Nowadays it's difficult to find an authentic card-carrying atheist.  They'rean endangered species, because most of us don't really know what it is that we don't believe in.  Our doubts are not based on knowledge; rather we have become strangers in a strange land, unlettered in our own heritage.  Mohammed called us "The People of The Book."  The problem is that most of us can't read The Book anymore, let alone understand it.  We are like sheep who have strayed so far from home that we have forgotten that a home even exists.

Let's go back to our verse "If you encounter an ox of your enemy or his donkey wandering, you shall return it to him repeatedly."  If the Torah shows such concern for the welfare of someone's property, commanding us to go out of our way to return his animal to him even a hundred times over, surely all the more so must we be concerned to return a person to himself, to try and reach out to our brothers and sisters who have lost their identity as Jews, to show them the beauty and depth of the Torah.  In our times, when so many of us are like sheep lost in a spiritual wilderness, when we have no idea how to get back home, or even that there is a home, it is a tremendous mitzvah for those who can be shepherds to guide the lost and the benighted on the path that leads home to the light of Jewish self-awareness.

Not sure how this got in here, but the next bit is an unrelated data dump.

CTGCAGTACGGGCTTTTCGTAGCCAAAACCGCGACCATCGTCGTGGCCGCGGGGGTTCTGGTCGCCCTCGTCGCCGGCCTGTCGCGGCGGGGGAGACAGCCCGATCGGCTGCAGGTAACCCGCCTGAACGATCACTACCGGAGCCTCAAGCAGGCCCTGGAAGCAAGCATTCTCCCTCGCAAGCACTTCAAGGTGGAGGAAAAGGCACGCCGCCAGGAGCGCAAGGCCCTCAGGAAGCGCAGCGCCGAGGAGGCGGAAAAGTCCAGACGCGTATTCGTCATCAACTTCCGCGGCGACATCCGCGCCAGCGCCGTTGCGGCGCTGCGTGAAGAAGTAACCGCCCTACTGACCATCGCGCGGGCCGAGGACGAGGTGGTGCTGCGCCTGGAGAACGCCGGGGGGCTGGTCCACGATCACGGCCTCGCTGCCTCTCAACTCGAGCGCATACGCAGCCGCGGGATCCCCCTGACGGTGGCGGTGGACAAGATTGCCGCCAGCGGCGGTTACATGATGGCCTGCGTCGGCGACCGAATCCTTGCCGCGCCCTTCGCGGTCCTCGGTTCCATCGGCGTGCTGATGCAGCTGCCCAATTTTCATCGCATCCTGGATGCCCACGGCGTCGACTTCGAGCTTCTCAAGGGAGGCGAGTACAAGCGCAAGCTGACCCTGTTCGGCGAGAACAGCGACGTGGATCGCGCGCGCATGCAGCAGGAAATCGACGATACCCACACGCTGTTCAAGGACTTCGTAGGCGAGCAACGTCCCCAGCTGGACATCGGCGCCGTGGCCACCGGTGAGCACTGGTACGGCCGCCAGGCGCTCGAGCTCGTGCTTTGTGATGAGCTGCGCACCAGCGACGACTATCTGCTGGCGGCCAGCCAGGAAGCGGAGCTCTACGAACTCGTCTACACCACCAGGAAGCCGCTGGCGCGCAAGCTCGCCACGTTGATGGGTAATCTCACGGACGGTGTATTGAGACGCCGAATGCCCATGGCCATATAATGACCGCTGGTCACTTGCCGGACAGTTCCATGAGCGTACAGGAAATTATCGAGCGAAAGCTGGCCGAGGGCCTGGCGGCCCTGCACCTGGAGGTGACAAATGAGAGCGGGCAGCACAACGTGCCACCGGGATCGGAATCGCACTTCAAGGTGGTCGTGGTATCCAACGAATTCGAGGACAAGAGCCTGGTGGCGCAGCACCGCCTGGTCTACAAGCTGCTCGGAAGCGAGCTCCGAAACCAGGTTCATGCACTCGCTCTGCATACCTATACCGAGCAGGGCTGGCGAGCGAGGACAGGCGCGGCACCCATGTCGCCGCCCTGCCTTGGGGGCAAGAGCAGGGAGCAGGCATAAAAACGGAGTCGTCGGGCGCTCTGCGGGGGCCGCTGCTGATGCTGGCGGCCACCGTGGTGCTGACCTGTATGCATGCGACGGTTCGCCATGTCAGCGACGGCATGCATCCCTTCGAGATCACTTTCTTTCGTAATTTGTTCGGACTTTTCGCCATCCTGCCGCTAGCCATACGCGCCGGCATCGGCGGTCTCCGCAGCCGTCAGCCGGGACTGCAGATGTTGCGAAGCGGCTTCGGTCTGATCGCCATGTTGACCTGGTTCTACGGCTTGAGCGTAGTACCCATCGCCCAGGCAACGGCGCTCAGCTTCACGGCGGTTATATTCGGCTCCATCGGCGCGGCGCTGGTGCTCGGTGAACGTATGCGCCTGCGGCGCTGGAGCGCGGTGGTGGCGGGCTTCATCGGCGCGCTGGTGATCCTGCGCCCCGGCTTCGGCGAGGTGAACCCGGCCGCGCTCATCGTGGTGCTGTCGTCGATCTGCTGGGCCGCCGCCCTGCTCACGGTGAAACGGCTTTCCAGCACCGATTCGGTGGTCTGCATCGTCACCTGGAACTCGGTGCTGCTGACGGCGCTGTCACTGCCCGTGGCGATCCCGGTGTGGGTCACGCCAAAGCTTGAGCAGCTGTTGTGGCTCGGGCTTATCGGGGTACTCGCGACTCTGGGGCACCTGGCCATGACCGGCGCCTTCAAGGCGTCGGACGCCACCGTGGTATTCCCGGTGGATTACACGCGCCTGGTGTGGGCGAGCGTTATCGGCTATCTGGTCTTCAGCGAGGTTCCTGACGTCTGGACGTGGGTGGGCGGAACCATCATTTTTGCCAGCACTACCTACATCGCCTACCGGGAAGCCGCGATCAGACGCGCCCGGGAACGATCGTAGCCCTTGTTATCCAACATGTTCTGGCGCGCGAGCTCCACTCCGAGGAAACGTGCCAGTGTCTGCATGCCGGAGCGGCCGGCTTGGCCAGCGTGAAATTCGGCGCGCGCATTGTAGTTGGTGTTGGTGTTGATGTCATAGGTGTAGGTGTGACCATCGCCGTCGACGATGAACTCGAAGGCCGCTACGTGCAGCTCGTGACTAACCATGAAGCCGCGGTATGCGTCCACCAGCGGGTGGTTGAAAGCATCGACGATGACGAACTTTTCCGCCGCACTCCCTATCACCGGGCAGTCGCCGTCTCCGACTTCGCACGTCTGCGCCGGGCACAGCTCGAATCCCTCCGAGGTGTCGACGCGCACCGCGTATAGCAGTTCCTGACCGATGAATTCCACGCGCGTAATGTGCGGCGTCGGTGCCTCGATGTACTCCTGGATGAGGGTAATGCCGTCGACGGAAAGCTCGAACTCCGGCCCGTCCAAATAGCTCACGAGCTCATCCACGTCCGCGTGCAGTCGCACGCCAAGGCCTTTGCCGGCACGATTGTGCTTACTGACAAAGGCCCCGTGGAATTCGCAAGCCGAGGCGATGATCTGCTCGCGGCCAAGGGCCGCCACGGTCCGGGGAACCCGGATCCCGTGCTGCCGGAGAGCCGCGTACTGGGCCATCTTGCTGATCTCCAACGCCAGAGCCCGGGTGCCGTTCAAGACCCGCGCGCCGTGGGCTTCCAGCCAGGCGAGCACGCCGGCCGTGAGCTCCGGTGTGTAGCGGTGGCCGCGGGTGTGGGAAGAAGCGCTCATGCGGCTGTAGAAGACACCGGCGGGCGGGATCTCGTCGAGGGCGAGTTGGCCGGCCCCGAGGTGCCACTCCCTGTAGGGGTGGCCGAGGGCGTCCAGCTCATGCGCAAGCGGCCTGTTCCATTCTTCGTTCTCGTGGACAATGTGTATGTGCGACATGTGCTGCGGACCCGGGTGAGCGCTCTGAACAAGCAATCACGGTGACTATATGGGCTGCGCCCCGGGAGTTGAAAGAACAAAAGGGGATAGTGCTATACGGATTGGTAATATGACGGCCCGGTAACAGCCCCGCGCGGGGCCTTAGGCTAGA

Another important commandment in the sedra is "You shall not afflict any widow or orphan".  Rashi tells us that although the same prohibition applies to harming any person, the Torah mentions widows and orphans because their defencelessness makes them the target for affliction.